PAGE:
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COPD and Weight Loss: Improving Your Appetite

Bloating

Do you often feel bloated? Swallowing air, not drinking enough fluids and the lack of good exercise are common causes of bloating. To avoid bloating, try not to rush through your meals. Do not eat when you are short of breath. This may cause you to swallow air and make bloating worse. Constipation and/or poor intestinal function are other common causes of bloating. Include plenty of fiber and fluid in your diet. This will aid digestion and intestinal function.

Fiber is the carbohydrate part of the plant that human digestive enzymes cannot break down. Dietary fibers are found in fruits, vegetables, nuts, legumes (beans) and whole grains. There are two basic types of fiber. These are water-soluble and water-insoluble. Water-soluble fiber is found in fruits, vegetables, oats, barley and beans. These dissolve in water to form a gel in the gastrointestinal tract. They are known to have a cholesterol lowering effect. Water-insoluble fibers are found in products like whole grains. They help to maintain bowel function.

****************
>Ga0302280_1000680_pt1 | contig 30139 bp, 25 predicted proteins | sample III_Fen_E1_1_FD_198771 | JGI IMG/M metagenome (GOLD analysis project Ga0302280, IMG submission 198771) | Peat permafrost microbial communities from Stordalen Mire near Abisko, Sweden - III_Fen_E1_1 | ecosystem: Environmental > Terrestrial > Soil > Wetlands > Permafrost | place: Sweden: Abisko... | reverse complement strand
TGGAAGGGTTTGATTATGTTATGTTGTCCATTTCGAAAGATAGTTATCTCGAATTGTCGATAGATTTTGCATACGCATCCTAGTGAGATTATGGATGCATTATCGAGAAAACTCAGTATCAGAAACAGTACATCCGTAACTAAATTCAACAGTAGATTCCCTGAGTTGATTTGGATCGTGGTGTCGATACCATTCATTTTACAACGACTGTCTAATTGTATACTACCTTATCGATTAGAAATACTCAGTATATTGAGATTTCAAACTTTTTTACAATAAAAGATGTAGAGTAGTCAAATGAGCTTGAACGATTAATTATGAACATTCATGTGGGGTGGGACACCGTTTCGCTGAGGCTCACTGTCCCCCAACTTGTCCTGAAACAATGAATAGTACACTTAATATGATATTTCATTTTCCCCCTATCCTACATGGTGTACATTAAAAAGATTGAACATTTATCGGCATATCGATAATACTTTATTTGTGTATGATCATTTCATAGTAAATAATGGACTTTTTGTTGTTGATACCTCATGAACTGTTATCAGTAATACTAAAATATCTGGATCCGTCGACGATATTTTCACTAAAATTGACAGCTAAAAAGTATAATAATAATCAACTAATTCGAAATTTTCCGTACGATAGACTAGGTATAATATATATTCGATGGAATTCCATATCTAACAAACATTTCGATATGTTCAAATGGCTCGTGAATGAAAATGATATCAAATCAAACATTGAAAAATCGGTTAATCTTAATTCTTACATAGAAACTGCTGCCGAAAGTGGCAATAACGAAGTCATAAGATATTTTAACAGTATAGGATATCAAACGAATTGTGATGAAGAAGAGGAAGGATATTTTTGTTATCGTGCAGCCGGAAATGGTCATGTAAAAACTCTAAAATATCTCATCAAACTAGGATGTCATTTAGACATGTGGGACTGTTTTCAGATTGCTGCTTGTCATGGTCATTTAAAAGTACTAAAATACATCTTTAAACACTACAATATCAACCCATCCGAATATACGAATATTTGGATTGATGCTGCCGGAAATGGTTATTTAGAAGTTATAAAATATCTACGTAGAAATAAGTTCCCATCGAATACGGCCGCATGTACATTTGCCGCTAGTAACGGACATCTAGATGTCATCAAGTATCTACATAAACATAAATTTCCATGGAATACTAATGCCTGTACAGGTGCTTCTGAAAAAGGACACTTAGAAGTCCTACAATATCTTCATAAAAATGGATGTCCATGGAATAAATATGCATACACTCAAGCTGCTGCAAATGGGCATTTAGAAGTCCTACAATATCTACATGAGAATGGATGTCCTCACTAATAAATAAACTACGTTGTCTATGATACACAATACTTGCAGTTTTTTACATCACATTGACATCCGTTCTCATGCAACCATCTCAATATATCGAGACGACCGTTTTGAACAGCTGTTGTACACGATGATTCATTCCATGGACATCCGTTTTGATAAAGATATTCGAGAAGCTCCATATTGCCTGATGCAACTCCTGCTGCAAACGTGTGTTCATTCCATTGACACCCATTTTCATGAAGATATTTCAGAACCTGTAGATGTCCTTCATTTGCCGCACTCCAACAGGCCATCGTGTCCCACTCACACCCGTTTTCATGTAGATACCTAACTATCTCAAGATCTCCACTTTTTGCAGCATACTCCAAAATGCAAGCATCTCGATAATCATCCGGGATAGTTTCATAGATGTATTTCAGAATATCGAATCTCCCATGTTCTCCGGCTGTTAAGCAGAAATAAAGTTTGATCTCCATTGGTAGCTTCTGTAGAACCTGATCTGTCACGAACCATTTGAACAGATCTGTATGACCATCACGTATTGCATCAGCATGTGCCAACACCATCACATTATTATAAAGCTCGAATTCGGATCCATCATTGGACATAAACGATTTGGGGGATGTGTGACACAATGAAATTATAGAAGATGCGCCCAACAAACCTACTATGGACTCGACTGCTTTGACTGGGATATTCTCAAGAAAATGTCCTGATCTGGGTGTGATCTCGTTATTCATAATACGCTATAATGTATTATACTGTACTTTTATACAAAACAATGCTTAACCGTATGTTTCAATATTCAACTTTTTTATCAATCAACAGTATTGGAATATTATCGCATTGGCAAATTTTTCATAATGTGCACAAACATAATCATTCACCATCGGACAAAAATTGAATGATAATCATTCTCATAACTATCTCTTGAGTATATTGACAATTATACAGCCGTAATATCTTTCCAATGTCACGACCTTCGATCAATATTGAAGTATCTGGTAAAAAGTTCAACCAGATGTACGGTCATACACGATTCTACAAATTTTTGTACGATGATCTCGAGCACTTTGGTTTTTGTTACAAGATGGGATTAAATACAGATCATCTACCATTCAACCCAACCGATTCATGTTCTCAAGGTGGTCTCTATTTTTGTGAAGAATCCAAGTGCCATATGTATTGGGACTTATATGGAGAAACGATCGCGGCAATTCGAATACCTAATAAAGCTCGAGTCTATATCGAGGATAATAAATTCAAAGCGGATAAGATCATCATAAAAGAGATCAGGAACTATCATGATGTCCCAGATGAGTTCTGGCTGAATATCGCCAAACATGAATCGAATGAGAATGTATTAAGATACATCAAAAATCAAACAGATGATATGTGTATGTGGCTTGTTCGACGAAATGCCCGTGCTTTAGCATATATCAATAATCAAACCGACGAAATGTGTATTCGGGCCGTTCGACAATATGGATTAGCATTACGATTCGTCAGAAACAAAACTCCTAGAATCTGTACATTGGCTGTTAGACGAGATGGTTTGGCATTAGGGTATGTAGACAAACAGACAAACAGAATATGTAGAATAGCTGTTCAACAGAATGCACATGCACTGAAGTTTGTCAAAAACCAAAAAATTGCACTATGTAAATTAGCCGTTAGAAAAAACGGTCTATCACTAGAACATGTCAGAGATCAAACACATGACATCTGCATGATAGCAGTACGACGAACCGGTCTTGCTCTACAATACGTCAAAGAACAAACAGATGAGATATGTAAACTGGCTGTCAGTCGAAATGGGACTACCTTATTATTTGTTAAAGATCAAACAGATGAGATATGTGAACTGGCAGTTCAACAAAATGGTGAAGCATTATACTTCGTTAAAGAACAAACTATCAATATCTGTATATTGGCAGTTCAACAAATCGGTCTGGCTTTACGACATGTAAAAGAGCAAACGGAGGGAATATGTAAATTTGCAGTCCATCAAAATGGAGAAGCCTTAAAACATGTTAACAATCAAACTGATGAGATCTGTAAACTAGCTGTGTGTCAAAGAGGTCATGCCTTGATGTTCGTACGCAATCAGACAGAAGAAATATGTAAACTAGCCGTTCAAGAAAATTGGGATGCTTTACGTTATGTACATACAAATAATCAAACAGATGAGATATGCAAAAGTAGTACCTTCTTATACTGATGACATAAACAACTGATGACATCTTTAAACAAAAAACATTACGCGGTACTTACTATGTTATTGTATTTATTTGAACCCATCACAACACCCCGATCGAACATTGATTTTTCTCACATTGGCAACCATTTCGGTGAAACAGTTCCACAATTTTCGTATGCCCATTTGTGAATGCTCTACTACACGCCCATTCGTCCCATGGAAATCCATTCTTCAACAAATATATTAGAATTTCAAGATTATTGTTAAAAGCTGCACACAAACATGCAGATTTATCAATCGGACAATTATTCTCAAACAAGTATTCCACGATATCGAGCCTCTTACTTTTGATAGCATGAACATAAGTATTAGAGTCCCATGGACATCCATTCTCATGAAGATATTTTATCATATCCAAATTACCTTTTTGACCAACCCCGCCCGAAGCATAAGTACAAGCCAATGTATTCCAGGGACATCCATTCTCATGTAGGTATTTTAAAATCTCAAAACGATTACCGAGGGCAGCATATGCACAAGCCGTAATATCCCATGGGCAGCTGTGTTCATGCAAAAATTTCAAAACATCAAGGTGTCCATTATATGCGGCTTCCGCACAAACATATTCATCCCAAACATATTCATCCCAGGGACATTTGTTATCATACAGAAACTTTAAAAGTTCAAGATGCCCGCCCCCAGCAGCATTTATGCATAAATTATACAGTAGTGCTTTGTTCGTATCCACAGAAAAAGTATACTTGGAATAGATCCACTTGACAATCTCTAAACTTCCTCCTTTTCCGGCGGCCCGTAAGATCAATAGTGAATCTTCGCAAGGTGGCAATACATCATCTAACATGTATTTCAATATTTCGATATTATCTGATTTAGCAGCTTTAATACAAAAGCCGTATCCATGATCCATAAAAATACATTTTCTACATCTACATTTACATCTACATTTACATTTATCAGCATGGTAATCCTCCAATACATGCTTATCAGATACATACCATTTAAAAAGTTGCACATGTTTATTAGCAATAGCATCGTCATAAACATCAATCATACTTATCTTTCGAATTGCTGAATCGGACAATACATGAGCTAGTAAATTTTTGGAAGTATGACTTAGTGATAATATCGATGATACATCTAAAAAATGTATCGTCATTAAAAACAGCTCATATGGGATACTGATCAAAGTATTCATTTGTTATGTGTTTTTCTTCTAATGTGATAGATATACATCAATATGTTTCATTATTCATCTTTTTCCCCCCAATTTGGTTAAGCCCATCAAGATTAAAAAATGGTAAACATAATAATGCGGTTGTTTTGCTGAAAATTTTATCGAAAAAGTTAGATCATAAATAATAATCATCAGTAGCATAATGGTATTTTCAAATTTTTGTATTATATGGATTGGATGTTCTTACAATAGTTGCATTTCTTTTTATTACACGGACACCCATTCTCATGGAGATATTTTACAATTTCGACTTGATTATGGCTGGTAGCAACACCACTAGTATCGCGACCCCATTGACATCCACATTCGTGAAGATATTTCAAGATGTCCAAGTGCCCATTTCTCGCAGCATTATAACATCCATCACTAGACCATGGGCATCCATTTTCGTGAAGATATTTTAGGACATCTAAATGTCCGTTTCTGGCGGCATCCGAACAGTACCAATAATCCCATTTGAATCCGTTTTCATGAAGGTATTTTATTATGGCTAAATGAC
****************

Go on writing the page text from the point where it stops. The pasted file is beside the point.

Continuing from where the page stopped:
Fiber is Important for COPD Patients

Fiber helps to maintain normal bowel function and prevent constipation. For COPD patients, it is especially important to avoid constipation. It can cause bloating and pressure in the space below the diaphragm. This prevents the diaphragm from moving as far down as normal. So the lungs are not able to fill to their normal amount. This causes more shortness of breath. A high fiber diet also may help to prevent diverticulosis and obesity. (Diverticulosis is a condition when pouches or sacs develop in the intestine.)

Increase fiber in your diet gradually to avoid gassiness. Drink enough fluids. Eat at least two servings of fiber rich fresh fruits and three servings of high fiber vegetables every day. Choose whole grain crackers and high fiber cereals. Your total dietary intake of fiber should be between 20-35 grams per day.

Tips to Avoid Bloating:

  • Talk with your health care provider about the exercise that''s right for you.
  • Eat small, frequent meals. If necessary, drink fluids one hour before, or one hour after a meal. This will decrease the amount of food in the stomach at one time.
  • Identify specific foods that may cause gas and bloating. Gas-forming foods may include onions, sauerkraut, cabbage, garlic, broccoli, Brussels sprouts and beer. Only avoid those that cause discomfort.
  • Monitor your tolerance to fatty or fried foods. High-fat foods are digested slowly. So they can also lead to a feeling of bloating.
  • Lactose may cause bloating. Lactose is found in the whey of liquid milk, yogurt, cottage cheese and fat-free milk sherbets. You may eat real cheese because the whey is removed. In addition, some medicines may contain lactose. If you are lactose-intolerant, ask for medicines without lactose.

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